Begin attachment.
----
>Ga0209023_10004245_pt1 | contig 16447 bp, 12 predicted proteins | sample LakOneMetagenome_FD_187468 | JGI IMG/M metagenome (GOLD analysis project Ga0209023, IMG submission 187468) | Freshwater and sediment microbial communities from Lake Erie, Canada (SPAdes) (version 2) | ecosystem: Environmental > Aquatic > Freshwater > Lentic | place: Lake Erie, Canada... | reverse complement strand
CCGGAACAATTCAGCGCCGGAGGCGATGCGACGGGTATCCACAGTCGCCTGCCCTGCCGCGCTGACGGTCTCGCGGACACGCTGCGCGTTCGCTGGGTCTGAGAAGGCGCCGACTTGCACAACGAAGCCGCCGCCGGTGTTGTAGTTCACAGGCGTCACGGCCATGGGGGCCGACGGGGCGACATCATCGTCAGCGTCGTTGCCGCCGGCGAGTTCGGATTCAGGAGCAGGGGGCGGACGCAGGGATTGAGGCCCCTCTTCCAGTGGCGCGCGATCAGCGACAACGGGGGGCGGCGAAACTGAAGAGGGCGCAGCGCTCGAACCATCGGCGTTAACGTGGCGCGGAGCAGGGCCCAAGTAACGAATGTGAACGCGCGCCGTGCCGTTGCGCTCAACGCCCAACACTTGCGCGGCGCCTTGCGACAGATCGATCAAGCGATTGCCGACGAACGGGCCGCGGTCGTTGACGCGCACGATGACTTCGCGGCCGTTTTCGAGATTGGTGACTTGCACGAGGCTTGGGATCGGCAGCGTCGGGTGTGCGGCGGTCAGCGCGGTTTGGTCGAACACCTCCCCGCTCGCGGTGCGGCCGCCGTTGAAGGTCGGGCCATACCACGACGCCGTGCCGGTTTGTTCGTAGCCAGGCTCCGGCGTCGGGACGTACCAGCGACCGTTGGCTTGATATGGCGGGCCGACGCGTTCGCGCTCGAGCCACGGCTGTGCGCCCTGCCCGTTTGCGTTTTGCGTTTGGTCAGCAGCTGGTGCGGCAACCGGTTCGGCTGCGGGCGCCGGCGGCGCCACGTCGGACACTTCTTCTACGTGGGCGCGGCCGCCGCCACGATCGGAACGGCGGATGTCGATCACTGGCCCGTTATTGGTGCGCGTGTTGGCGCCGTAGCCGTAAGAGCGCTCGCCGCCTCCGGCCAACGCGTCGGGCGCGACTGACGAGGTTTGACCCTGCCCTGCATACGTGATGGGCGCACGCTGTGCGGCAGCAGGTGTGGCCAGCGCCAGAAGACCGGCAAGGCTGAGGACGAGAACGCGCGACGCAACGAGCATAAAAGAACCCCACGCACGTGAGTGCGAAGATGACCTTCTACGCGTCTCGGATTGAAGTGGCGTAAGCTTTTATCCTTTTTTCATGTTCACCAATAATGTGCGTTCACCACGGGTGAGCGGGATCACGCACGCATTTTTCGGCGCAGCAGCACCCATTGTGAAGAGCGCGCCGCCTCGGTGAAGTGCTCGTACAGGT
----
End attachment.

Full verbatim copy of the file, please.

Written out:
>Ga0209023_10004245_pt1 | contig 16447 bp, 12 predicted proteins | sample LakOneMetagenome_FD_187468 | JGI IMG/M metagenome (GOLD analysis project Ga0209023, IMG submission 187468) | Freshwater and sediment microbial communities from Lake Erie, Canada (SPAdes) (version 2) | ecosystem: Environmental > Aquatic > Freshwater > Lentic | place: Lake Erie, Canada... | reverse complement strand
CCGGAACAATTCAGCGCCGGAGGCGATGCGACGGGTATCCACAGTCGCCTGCCCTGCCGCGCTGACGGTCTCGCGGACACGCTGCGCGTTCGCTGGGTCTGAGAAGGCGCCGACTTGCACAACGAAGCCGCCGCCGGTGTTGTAGTTCACAGGCGTCACGGCCATGGGGGCCGACGGGGCGACATCATCGTCAGCGTCGTTGCCGCCGGCGAGTTCGGATTCAGGAGCAGGGGGCGGACGCAGGGATTGAGGCCCCTCTTCCAGTGGCGCGCGATCAGCGACAACGGGGGGCGGCGAAACTGAAGAGGGCGCAGCGCTCGAACCATCGGCGTTAACGTGGCGCGGAGCAGGGCCCAAGTAACGAATGTGAACGCGCGCCGTGCCGTTGCGCTCAACGCCCAACACTTGCGCGGCGCCTTGCGACAGATCGATCAAGCGATTGCCGACGAACGGGCCGCGGTCGTTGACGCGCACGATGACTTCGCGGCCGTTTTCGAGATTGGTGACTTGCACGAGGCTTGGGATCGGCAGCGTCGGGTGTGCGGCGGTCAGCGCGGTTTGGTCGAACACCTCCCCGCTCGCGGTGCGGCCGCCGTTGAAGGTCGGGCCATACCACGACGCCGTGCCGGTTTGTTCGTAGCCAGGCTCCGGCGTCGGGACGTACCAGCGACCGTTGGCTTGATATGGCGGGCCGACGCGTTCGCGCTCGAGCCACGGCTGTGCGCCCTGCCCGTTTGCGTTTTGCGTTTGGTCAGCAGCTGGTGCGGCAACCGGTTCGGCTGCGGGCGCCGGCGGCGCCACGTCGGACACTTCTTCTACGTGGGCGCGGCCGCCGCCACGATCGGAACGGCGGATGTCGATCACTGGCCCGTTATTGGTGCGCGTGTTGGCGCCGTAGCCGTAAGAGCGCTCGCCGCCTCCGGCCAACGCGTCGGGCGCGACTGACGAGGTTTGACCCTGCCCTGCATACGTGATGGGCGCACGCTGTGCGGCAGCAGGTGTGGCCAGCGCCAGAAGACCGGCAAGGCTGAGGACGAGAACGCGCGACGCAACGAGCATAAAAGAACCCCACGCACGTGAGTGCGAAGATGACCTTCTACGCGTCTCGGATTGAAGTGGCGTAAGCTTTTATCCTTTTTTCATGTTCACCAATAATGTGCGTTCACCACGGGTGAGCGGGATCACGCACGCATTTTTCGGCGCAGCAGCACCCATTGTGAAGAGCGCGCCGCCTCGGTGAAGTGCTCGTACAGGT